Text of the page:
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Moneyness
by Igor 01-04-2012, 01:29 PM

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Moneyness is the real value of an option. Investors calculate an option's trading price by adding its intrinsic value to its time decay value. To determine if an option is in-the-money (ITM), at-the-money (ATM) or out-of-the-money (OTM), a trader must compare the underlying asset's market price to the option's strike price.

Intrinsic value
This value is simply the difference between the market price and the strike price. A call's strike price that exceeds its market price has no intrinsic value.

Example:
1) Underlying asset: GE currently trading at $20
a) Call Option 1: GEA18, strike price at $18 has an intrinsic value of $2 ($20-$18)
b) Call Option 2: GEA22, strike price at $22 has -($2) or $0 intrinsic value ($20-$22)

Time Value
Simply put, options are a dying asset, meaning that its value slowly decreases starting from the moment it enters the market. Trading experts call this occurrence time decay. The closer a $0 intrinsic value option gets to its expiration date, the less it is worth. Investors calculate time value by subtracting the option's trading price from its intrinsic value. Time value is equal to an option's price when it has no intrinsic value.

Example:
1) Underlying asset: GE currently trading at $20
a) Call Option 1: GEA18 trading at $3.50, strike price at $18

Result: This option has an intrinsic value of $2 and a time value $1.50 ($3.50-$2.00). Its premium cost is $3.50.

b) Call Option 2: GEA22 trading at $.75, strike price at $22

Result: This option has an intrinsic value of $0 and time value $.75 ($0.75-$0). Its premium cost is $.75.

In-the-Money
To determine the moneyness of call and put options, a trader must look at their intrinsic values. ITM options are more expensive then ATMs and OTMs because of their positive intrinsic values. Finding out if a call or put option is ITM is easy, once a trader learns how to calculate the difference between the two.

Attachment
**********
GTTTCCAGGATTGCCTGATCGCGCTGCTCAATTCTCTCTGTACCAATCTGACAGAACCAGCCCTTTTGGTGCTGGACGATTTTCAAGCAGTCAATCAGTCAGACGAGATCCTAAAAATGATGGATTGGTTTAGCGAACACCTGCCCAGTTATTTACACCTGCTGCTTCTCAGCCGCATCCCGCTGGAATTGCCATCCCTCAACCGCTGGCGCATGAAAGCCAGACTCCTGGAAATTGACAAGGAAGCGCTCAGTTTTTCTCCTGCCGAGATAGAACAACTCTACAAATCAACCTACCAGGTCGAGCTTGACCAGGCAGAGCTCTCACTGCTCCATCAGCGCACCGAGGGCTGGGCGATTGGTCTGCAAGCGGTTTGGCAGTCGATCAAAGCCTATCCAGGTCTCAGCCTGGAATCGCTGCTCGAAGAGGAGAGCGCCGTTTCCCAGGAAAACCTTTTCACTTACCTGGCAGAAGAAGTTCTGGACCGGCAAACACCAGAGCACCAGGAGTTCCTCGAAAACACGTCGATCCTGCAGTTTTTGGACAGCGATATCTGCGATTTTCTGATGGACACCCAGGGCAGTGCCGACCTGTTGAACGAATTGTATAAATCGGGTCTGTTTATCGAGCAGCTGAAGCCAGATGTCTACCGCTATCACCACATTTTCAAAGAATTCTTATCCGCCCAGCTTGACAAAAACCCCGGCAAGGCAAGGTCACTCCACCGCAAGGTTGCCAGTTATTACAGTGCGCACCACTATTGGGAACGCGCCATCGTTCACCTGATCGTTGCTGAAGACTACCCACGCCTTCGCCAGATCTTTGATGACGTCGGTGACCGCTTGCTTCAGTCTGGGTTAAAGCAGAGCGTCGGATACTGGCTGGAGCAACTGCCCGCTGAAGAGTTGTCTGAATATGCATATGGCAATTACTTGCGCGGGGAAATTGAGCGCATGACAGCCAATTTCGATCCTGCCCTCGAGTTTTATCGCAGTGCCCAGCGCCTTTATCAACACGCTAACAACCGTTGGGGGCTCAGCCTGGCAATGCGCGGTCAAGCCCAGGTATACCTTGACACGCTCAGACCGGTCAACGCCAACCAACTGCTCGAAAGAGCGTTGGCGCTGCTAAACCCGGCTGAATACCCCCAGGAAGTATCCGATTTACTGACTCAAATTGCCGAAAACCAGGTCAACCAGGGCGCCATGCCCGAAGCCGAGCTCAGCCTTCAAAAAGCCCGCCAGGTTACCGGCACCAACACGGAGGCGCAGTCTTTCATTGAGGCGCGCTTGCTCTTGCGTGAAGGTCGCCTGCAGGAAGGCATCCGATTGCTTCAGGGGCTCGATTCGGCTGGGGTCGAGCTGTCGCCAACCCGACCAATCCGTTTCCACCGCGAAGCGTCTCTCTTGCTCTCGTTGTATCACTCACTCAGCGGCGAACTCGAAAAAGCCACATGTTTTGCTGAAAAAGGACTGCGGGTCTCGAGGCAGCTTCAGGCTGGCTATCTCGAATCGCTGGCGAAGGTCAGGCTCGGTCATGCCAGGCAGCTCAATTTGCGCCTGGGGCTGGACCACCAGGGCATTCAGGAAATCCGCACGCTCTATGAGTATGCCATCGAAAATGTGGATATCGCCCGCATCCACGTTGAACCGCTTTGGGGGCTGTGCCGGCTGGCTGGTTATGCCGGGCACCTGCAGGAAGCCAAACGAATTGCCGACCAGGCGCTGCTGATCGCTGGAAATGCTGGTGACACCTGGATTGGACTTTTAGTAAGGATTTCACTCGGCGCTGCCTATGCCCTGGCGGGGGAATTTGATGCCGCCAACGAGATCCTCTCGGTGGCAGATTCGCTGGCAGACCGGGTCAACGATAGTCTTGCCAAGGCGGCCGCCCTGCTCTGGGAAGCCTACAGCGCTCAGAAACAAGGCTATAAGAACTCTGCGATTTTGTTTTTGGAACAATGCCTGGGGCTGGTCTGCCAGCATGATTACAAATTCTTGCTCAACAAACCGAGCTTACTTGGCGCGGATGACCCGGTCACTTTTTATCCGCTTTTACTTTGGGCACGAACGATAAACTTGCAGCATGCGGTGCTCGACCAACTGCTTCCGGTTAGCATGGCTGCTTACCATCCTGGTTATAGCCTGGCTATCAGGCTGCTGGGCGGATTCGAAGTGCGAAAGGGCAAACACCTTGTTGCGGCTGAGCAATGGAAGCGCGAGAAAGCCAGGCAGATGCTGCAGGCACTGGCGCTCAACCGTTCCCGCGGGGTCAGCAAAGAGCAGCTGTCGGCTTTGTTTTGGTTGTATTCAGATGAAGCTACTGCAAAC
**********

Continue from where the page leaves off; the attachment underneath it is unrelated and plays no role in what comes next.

ITM Call Options
If a call option's strike price is lower than the underlying asset's market price, then the call option is ITM. This means that call options with intrinsic values of $.01 or more are ITM.

Example:
Underlying asset: GE currently trading at $20
Call Option ITM: GEA18, strike price at $18 has an intrinsic value of $2

ITM Put Options
If a put option's strike price is higher than the underlying asset's market price, then the put option is ITM. This means that put options with intrinsic values of -($.01) or less are ITM.

Example:
Underlying asset: GE currently trading at $20
Put Option ITM: GEA22, strike price at $22 has an intrinsic value of -($2)

Out-of-the-Money
Out-of-the-Money options have no intrinsic value. Their values only reflect time decay, and they lose value as they get closer to the option's expiration date. The farther an OTM option deviates from the underlying asset's market price, the less it is worth. OTM options carry a high risk of expiring worthless.

OTM Call Options
If a call option's strike price is higher than the underlying asset's market price, then the call option is OTM. This means that call options with intrinsic values of -($.01) or less are OTM.

Example:
Underlying asset: GE currently trading at $20
Call Option OTM: GEA22, strike price at $22 has an intrinsic value of -($2)

OTM Put Options
If a put option's strike price is lower than the underlying asset's market price, then the put option is OTM. This means that call options with intrinsic values of -($.01) or less are OTM.

Example:
Underlying asset: GE currently trading at $20
Put Option OTM: GEA18, strike price at $18 has an intrinsic value of $2

At-the-Money
Rarely does an option have the same underlying asset price as its strike price. When this happens, the option is ATM for both calls and puts. ATMs, like OTMs, only have time decay value, with an intrinsic value at exactly $0.00.

Example:
Underlying asset: GE currently trading at $20
Call Option OTM: GEA20, strike price at $20 has an intrinsic value of $0

NEXT: Options Expiration
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